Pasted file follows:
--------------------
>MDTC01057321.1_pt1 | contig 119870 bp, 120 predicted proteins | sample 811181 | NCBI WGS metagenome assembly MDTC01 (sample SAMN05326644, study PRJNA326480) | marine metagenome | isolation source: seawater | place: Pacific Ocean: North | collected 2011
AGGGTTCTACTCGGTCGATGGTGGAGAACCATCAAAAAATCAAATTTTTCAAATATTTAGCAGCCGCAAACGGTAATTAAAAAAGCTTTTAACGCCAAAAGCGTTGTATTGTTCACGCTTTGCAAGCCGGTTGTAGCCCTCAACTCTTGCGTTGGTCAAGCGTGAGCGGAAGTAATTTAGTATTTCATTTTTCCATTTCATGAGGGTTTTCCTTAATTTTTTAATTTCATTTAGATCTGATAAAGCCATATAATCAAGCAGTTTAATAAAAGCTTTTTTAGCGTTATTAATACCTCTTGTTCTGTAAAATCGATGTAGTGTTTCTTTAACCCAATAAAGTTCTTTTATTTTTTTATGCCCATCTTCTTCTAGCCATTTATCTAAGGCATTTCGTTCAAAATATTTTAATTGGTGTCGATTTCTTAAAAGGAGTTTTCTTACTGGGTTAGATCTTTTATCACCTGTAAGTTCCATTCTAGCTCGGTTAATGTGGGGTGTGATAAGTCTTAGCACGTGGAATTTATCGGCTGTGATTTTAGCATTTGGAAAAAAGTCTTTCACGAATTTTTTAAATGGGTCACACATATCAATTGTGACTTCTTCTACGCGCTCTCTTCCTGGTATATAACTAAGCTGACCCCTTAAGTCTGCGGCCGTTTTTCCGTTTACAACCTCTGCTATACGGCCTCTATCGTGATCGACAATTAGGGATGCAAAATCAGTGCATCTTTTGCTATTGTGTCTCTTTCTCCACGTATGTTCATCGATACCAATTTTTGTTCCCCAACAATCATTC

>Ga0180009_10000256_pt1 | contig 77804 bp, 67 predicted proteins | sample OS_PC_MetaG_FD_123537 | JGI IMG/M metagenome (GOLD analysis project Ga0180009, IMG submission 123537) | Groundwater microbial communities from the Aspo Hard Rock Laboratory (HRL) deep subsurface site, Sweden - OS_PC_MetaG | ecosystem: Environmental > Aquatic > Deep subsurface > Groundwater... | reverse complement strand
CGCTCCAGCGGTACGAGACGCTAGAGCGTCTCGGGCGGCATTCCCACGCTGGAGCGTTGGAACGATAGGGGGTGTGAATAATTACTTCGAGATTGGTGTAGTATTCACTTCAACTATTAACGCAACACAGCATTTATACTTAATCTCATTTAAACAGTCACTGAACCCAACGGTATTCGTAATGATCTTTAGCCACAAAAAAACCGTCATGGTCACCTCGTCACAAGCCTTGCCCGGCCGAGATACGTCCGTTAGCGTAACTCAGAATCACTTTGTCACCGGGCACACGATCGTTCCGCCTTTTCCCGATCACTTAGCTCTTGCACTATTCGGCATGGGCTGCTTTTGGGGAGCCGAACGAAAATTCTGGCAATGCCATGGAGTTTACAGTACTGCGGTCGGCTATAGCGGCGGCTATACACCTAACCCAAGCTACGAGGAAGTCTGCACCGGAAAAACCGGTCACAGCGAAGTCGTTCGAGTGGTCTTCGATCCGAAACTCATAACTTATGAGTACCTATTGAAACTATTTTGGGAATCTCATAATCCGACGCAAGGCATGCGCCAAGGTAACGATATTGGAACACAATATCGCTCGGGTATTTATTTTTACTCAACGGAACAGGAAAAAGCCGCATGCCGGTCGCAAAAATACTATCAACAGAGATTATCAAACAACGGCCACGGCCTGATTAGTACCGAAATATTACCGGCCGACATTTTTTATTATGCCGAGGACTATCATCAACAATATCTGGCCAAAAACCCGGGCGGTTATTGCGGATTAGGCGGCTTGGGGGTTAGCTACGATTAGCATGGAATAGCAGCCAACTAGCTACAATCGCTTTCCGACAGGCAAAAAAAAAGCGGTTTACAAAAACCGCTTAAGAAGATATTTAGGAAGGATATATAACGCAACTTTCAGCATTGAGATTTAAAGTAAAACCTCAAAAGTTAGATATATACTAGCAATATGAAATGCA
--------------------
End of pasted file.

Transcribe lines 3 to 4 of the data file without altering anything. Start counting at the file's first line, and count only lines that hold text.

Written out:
>Ga0180009_10000256_pt1 | contig 77804 bp, 67 predicted proteins | sample OS_PC_MetaG_FD_123537 | JGI IMG/M metagenome (GOLD analysis project Ga0180009, IMG submission 123537) | Groundwater microbial communities from the Aspo Hard Rock Laboratory (HRL) deep subsurface site, Sweden - OS_PC_MetaG | ecosystem: Environmental > Aquatic > Deep subsurface > Groundwater... | reverse complement strand
CGCTCCAGCGGTACGAGACGCTAGAGCGTCTCGGGCGGCATTCCCACGCTGGAGCGTTGGAACGATAGGGGGTGTGAATAATTACTTCGAGATTGGTGTAGTATTCACTTCAACTATTAACGCAACACAGCATTTATACTTAATCTCATTTAAACAGTCACTGAACCCAACGGTATTCGTAATGATCTTTAGCCACAAAAAAACCGTCATGGTCACCTCGTCACAAGCCTTGCCCGGCCGAGATACGTCCGTTAGCGTAACTCAGAATCACTTTGTCACCGGGCACACGATCGTTCCGCCTTTTCCCGATCACTTAGCTCTTGCACTATTCGGCATGGGCTGCTTTTGGGGAGCCGAACGAAAATTCTGGCAATGCCATGGAGTTTACAGTACTGCGGTCGGCTATAGCGGCGGCTATACACCTAACCCAAGCTACGAGGAAGTCTGCACCGGAAAAACCGGTCACAGCGAAGTCGTTCGAGTGGTCTTCGATCCGAAACTCATAACTTATGAGTACCTATTGAAACTATTTTGGGAATCTCATAATCCGACGCAAGGCATGCGCCAAGGTAACGATATTGGAACACAATATCGCTCGGGTATTTATTTTTACTCAACGGAACAGGAAAAAGCCGCATGCCGGTCGCAAAAATACTATCAACAGAGATTATCAAACAACGGCCACGGCCTGATTAGTACCGAAATATTACCGGCCGACATTTTTTATTATGCCGAGGACTATCATCAACAATATCTGGCCAAAAACCCGGGCGGTTATTGCGGATTAGGCGGCTTGGGGGTTAGCTACGATTAGCATGGAATAGCAGCCAACTAGCTACAATCGCTTTCCGACAGGCAAAAAAAAAGCGGTTTACAAAAACCGCTTAAGAAGATATTTAGGAAGGATATATAACGCAACTTTCAGCATTGAGATTTAAAGTAAAACCTCAAAAGTTAGATATATACTAGCAATATGAAATGCA